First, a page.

Well, there is no silver bullet for this problem. But some guidelines and common behaviours can be identified and addressed.

Watch out for the killer app:  

In the digital world everything happens faster. And the killer app is around the corner.  Every industry will have the its own and every Enterprise Architect should carefully think about what it will be in their sector. And be aware that rolling it out will take much less than 40 years. 

Most of the analyst are now talking about three key characteristics for business success for the digital customer centric economy: 

  • Know: know your customers and their needs
  • Plan: structure your investments to build competitive advantage
  • React: execute the plans in the best possible way 

And the killer competitive advantage will be in the hands of the organizations that can do those 3 things at the speed of light:

Digital companies are investing heavily in data to know their customer and capture their needs. Most of the planning procedures can be revamped and brushed with a new coat of paint and ultimately do the job. But the “react” factor still remains on the critical path for companies that have not invested in decommissioning legacy. Gearing up talented teams focused on delivery can create often an illusional boost of speed, frequently challenged by real global product rollout at scale, where the heavy baggage of legacy becomes very soon unsustainable.

Map your estate, think about your killer app and create a sense of urgency on the roadblocks that can prevent your enterprise to adopt your version of the automated assembly line. 

Be aware of the “hero syndrome” and the “feed the beast” approach:  

Legacy is comfort, because legacy means focus on efficiency, not change. And change is the real source discomfort, for people as well as organizations.

When we talk about legacy, either in process or technology, most of the organization have created a love/hate relationship with it, allowing people to comfortably manage it for the sake of their own relevance. Long nights solving problems, endless discussions around how to optimize what we have, sceptical attitude towards new paradigms are on one side a good reason to complain on how hard life is in the era of the digital economy, but at the same time a good source of comfort because they reaffirm the need of stratified knowledge accumulated over the years to be able to address it. This is what I like to call the “hero syndrome”.

Such view of the world often translates in a capital investment pattern focused on optimization and efficiency, that often leads companies to invest in what they can do, not what they really should do: the “feed the beast” approach. Investments focus too often on existing capabilities in the hope that such capabilities will turn the ship in a completely different direction, towards new unexplored territories. Innovation requires focused attention on things that can prevent enterprise transformation to scale now, immediately. Roadmaps, to be effective, should start from this perspective.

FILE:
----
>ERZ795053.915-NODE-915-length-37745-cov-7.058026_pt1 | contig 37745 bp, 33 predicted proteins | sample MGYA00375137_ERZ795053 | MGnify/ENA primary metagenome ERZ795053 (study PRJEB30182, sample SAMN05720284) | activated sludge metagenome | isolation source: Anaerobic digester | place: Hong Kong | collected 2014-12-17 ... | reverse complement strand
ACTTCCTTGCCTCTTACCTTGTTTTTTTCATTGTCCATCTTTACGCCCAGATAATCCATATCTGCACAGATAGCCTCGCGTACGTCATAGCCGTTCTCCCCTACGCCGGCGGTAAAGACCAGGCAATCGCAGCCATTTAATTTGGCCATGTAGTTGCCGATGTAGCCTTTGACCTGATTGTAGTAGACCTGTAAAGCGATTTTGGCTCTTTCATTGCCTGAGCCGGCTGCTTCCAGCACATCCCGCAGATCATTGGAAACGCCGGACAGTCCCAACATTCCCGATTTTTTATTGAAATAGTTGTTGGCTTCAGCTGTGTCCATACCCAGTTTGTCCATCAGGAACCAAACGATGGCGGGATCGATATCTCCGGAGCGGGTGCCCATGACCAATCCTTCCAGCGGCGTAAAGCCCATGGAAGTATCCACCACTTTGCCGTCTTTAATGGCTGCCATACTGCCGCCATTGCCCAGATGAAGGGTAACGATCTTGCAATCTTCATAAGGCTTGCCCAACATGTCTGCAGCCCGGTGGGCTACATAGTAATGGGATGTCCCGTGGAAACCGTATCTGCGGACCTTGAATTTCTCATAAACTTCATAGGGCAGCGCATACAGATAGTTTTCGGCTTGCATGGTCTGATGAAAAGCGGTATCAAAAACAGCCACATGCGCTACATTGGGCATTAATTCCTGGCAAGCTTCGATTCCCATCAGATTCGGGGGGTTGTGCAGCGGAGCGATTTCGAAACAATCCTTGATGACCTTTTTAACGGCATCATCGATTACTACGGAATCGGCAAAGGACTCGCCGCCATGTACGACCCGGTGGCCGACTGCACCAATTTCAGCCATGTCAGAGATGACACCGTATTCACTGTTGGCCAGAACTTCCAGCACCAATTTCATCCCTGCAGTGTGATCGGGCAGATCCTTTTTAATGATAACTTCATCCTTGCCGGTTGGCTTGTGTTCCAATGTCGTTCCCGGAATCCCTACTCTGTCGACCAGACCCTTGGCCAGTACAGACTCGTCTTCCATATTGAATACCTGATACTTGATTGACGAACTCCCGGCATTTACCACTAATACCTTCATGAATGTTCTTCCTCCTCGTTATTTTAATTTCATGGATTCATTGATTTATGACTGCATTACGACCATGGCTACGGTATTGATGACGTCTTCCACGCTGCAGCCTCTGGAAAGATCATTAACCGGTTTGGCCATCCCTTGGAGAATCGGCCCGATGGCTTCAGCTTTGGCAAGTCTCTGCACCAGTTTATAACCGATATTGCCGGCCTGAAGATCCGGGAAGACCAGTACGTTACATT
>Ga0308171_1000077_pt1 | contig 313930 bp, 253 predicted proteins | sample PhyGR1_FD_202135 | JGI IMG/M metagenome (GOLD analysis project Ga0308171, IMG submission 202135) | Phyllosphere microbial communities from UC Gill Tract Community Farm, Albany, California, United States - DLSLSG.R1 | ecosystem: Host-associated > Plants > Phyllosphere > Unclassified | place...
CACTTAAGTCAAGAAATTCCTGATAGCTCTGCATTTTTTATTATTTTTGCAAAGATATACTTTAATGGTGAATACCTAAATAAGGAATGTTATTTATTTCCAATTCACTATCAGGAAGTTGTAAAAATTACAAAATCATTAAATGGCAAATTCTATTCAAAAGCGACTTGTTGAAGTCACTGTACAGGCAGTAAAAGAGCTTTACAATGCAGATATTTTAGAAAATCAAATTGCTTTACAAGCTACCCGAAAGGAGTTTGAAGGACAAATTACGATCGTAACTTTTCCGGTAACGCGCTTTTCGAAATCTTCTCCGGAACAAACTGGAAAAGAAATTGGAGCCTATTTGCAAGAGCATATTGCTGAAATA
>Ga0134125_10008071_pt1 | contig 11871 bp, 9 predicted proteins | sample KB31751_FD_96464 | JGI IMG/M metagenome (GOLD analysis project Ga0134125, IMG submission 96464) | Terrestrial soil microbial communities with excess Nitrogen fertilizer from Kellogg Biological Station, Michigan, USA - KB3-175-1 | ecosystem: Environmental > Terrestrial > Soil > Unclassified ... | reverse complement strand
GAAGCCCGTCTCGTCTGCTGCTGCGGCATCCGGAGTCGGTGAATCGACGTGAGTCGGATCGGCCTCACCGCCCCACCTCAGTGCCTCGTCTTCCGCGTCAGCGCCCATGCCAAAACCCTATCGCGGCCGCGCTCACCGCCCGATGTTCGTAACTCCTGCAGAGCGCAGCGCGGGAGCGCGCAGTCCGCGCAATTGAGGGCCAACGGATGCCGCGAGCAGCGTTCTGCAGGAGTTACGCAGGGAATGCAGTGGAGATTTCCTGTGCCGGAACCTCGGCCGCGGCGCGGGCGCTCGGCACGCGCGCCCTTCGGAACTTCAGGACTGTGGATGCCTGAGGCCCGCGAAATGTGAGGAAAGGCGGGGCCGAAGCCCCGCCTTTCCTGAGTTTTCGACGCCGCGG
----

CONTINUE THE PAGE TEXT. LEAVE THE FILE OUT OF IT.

Manage scope horizontally:  

Very often complexity reveals itself when you address processes end to end. And more global is an organization, more likely is that legacy expresses itself in country specific technologies, processes and mindset. 

Architecture should square the knot with product management, ensuring that initiatives and roll out plans are addressing end to end measurable outcomes and performance; for example, if you are deploying a new mobile feature to access a newly developed capability, focus immediately on getting right the end to end flow in a specific country, or a specific market, from inventory browsing to fulfilment, invoicing and post servicing, rather than focusing excessively on global rollout; this is to ensure that all the challenges of dealing with localized legacy and traditions, often buried in back office capabilities, are flashed out, assessed, planned and managed appropriately. 

Influence, influence, Influence:  

Bringing an audience in a journey of transformation is a difficult task. And people rarely follow an idea just because it’s logic or make sense. They follow it when they can identify themselves and their perception of reality into it. 

Influence skills are fundamental for an effective Enterprise Architecture practice, to identify what stakeholders really care about, and how to identify the roadblocks and business issues that require immediate attention to solve the engine conundrum in the digital economy.

The electric engine is there, now; we need to find a good reason to start using it, now.​